Tesla’s stock has been entertaining to watch over the last few weeks.

It has analysts shaking their heads, wondering why the stock is soaring.

Morgan Stanley’s Adam Jones may have put it best in a recent interview with Business Insider: “We’re struggling to play catch-up here with the valuation.”

Tesla Inc.’s (Nasdaq: TSLA) stock suffered just like every other company during the coronavirus crash in February. It hit a recent low of $361.22 on March 18.

Since then Tesla’s stock has rocketed over 300% to trade above $1,400 per share. It even rose to $1,764.06 at one point during trading Monday. Check out it’s year-to-date movement in the chart below.

Tesla Has Rocketed Off March Lows

Tesla stock

But is this run up for Tesla stock sustainable?

As you can see from the chart above, it hasn’t been a smooth ride. Shares swing up and down on any news about the company. Tesla is a popular stock among young day traders looking for quick profits, which make these moves even more volatile.

Tesla stock was down more than 3% Thursday after a couple of events:

  1. Tesla vehicle registrations were down 48% in California for the second quarter. Fewer than 10,000 new vehicles were registered, according to Cross-Sell data. That’s not great considering the Golden State accounts for around 40% of Tesla’s sales in the U.S.
  2. Citigroup analyst Itay Michaeli changed the firm’s price target from $246 to $450 per share Thursday. But that is still around 70% lower than where the stock sits right now. If the stock falls that far, anyone who invests $1,000 in Tesla today would lose $700.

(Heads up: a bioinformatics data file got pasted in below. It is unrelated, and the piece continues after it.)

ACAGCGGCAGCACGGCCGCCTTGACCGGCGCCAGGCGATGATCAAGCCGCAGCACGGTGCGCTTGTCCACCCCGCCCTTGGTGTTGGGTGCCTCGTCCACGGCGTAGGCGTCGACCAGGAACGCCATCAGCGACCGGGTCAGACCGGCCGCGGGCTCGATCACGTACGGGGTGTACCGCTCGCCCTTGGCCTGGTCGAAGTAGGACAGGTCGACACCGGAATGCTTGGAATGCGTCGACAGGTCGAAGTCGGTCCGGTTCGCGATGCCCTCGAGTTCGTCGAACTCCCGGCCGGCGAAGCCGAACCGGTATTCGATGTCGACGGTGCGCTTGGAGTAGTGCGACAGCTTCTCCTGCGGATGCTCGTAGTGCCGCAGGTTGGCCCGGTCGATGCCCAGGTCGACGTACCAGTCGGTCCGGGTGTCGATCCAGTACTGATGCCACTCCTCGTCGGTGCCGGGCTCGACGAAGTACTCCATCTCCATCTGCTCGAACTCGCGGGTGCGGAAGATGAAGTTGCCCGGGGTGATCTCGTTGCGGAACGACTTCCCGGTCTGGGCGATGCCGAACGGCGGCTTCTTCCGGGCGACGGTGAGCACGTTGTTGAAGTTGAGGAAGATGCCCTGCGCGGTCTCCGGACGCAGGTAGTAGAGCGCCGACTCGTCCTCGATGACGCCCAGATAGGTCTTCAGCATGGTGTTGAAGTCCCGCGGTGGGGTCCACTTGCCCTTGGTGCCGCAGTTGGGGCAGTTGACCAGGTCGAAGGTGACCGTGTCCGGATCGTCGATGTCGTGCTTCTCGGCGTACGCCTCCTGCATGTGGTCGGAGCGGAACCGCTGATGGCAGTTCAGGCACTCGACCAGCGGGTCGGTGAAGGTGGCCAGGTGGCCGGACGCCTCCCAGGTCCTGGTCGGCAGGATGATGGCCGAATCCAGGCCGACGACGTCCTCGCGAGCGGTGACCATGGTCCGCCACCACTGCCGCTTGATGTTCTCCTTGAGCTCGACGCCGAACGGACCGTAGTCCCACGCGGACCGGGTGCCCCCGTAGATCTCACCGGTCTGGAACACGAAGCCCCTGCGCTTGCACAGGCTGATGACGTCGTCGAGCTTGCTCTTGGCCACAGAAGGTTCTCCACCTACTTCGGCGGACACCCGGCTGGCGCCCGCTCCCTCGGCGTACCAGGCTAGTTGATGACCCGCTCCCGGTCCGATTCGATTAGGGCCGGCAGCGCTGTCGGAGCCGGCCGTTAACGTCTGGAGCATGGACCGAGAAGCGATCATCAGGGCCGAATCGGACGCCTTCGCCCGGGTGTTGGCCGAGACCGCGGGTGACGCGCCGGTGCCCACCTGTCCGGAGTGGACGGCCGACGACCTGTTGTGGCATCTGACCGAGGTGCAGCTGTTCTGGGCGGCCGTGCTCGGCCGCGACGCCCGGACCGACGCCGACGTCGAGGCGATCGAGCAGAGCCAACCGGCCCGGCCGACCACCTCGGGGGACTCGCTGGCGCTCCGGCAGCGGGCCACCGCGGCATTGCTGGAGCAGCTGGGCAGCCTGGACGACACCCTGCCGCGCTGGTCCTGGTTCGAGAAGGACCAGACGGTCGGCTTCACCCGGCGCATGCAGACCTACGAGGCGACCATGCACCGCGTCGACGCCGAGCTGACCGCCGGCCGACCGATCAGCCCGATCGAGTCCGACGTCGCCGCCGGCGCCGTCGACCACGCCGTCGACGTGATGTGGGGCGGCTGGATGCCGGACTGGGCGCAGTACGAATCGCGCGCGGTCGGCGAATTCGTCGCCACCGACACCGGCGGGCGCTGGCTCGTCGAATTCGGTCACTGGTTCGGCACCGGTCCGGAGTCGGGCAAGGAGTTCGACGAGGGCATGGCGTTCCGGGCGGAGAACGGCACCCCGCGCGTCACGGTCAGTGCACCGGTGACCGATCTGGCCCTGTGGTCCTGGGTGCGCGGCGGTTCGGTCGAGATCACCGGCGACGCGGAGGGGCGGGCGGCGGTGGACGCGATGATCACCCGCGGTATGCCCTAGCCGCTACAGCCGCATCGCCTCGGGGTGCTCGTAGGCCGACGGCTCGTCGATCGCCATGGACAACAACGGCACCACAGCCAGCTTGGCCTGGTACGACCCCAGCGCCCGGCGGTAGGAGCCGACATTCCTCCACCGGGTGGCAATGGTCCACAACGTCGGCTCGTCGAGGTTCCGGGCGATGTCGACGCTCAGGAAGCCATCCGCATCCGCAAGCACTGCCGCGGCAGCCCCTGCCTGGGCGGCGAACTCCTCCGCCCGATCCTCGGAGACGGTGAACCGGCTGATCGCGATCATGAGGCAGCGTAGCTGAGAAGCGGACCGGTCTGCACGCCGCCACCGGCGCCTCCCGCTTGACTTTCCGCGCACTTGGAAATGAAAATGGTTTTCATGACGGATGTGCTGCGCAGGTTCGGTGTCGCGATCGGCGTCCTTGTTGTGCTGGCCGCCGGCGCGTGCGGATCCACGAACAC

Where Tesla Stock May Go

Tesla is a hot company, and an even hotter stock.

But when comparing it to other companies within the auto industry, you can see a sharp disconnect.

Here’s a look at Tesla stock market valuation compared to other American automakers, courtesy of Business Insider:

Tesla stock valuation

What’s wild is that Tesla delivered 367,656 cars in the 2019 compared to Ford Motor Co.’s (NYSE: F) 5.4 million! That’s $200,000 per car for Tesla, and only $6,700 per vehicle for Ford.

The numbers don’t line up.

Banyan Hill Publishing Chartered Market Technician Chad Shoop warns that Tesla is not a stock that trades on fundamentals.

“Yes, it sells a great car,” said Shoop, Editor of Quick Hit Profits. “But even if Tesla sold a car to everyone in the U.S., this valuation is still high. I’m exaggerating, but the point is this is not a stock that trades on valuations, registrations or production capacity.”

Because of that, Shoop thinks it would be prudent to take some profits off the table right now.

“I don’t see it being higher than where it is today a year from now, or even five years from now,” Shoop added.

Tesla has become a market darling, but watch the numbers to see if its actual production can keep up with where the market has taken it today.